NA&TSC’s Response to FCC RF Safety Issue (Part 1)

FCC Issue:  Supervision of Transient Individuals in a Manner that Provides Licensees with Compliance Certainty (Para. 183) Notice of Proposed Rulemaking (NPRM)

FCC Issue Explanation: The FCC takes issue where first responders and 3rd party workers are not provided with the necessary means to protect themselves from RF radiation

The following is NA&TSC’s solution

In our experience, transient individuals include electricians, roofers, flashers, painters, HVAC personnel, maintenance workers, firefighters, utility workers, and contractors and employees of licensees who are not specially trained on RF safety but must work near RF transmitting antennas.  FCC rules require licensees to protect these workers from exposure at each of their sites.  As the number of wireless sites increases significantly, the types and locations for these sites change, the number of hidden sites increases, and the licensee’s ability to protect workers from RF radiation has become practically impossible.

Worker near rooftop antenna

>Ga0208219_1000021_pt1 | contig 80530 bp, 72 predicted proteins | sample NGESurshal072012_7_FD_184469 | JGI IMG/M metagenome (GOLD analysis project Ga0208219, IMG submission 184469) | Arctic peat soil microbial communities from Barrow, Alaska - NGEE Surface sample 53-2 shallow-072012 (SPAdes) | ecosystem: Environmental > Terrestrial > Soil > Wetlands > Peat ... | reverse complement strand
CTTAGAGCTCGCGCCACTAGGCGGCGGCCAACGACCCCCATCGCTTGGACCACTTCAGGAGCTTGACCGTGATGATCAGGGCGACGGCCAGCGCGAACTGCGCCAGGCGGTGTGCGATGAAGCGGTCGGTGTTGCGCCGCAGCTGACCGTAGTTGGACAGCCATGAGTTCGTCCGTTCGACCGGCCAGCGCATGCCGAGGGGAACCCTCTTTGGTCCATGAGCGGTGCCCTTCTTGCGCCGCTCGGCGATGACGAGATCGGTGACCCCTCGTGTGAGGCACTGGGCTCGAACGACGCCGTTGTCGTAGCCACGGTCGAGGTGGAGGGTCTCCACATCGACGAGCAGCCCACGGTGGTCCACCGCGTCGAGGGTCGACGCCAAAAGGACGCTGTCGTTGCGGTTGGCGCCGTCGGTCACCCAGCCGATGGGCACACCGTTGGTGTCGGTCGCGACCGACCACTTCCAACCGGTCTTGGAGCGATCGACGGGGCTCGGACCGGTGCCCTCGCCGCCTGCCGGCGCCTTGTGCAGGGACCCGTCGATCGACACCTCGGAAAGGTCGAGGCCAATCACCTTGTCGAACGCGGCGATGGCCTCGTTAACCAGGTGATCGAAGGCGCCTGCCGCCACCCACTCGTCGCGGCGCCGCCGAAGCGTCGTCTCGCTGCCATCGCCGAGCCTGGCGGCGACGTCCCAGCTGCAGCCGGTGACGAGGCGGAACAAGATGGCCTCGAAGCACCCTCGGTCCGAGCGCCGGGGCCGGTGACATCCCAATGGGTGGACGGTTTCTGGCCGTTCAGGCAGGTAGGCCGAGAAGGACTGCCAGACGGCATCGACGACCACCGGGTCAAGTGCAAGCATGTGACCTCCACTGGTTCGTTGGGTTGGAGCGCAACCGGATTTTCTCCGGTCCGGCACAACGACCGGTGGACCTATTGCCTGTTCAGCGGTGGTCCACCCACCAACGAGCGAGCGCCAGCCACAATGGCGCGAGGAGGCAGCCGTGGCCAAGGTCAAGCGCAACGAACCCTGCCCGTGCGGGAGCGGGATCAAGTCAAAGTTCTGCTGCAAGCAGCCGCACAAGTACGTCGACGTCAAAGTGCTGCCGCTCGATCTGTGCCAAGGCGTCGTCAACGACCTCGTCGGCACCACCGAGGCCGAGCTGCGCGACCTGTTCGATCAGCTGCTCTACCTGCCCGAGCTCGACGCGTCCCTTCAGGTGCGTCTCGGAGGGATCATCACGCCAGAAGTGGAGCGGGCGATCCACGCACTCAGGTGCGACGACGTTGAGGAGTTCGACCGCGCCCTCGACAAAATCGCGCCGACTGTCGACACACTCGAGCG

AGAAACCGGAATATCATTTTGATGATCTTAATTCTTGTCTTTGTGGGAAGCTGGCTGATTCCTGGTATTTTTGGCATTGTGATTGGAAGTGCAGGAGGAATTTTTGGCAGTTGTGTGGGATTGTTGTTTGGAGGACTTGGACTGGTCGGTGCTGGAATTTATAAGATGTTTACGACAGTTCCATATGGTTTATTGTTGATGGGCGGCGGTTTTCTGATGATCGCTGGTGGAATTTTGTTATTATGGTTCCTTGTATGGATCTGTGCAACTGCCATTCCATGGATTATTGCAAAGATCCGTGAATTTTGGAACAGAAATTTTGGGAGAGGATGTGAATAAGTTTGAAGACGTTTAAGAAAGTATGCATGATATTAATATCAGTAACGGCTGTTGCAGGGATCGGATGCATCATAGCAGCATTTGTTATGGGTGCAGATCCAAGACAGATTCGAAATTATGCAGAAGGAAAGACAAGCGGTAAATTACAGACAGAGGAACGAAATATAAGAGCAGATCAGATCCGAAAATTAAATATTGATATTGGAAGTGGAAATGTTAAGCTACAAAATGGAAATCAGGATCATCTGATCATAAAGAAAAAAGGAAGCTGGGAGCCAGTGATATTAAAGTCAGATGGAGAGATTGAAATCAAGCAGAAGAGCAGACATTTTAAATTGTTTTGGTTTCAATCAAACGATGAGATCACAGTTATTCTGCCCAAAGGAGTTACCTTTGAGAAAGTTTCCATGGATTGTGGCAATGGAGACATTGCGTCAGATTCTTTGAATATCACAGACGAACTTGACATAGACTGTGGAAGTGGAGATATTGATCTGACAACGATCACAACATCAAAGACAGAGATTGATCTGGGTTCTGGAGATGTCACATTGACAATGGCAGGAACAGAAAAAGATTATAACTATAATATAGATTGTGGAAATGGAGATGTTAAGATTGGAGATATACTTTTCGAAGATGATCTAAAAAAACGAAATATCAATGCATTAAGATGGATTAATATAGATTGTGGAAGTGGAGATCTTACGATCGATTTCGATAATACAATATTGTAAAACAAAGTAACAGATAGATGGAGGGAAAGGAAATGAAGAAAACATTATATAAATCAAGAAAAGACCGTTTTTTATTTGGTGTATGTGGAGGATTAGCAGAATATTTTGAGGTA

Worker near rooftop antennas

Because of the large number of RF transmission sites and the large number of untrained workers at those sites who are not under the control of licensees, the FCC should recognize that licensees alone cannot ensure compliance.  Instead, only a comprehensive solution that ensures close coordination between licensees, site owners, workers, and those workers’ employers will achieve the FCC’s goals.  It is unrealistic for licensees to somehow control site activity when they have no knowledge of this activity in most cases and no real ability to control access.  RF safety must be recognized as the shared responsibility of the entire wireless ecosystem. 

The FCC should seek a solution that ensures that the individuals who work on rooftops, lighting structures, or other places where RF transmitting antennas are now common, receive simplified RF training and access to site specific RF safety information prior to site access.  The FCC’s policies should advance a standardized site safety protocol that is well understood by a diverse group of workers.  If there are too many different safety approaches with information provided to workers in too many different forms accessible in too many different locations, workers will simply not receive the information they need.

National Antenna & Tower Safety Center provides the only solution that fully addresses all the issues the FCC raises regarding RF safety at wireless transmission sites.

The health and wellbeing of the American worker and their families depends on the adoption of NA&TSC’s safety solution. It is time for the wireless industry to do the right thing and protect our Nation’s workers.

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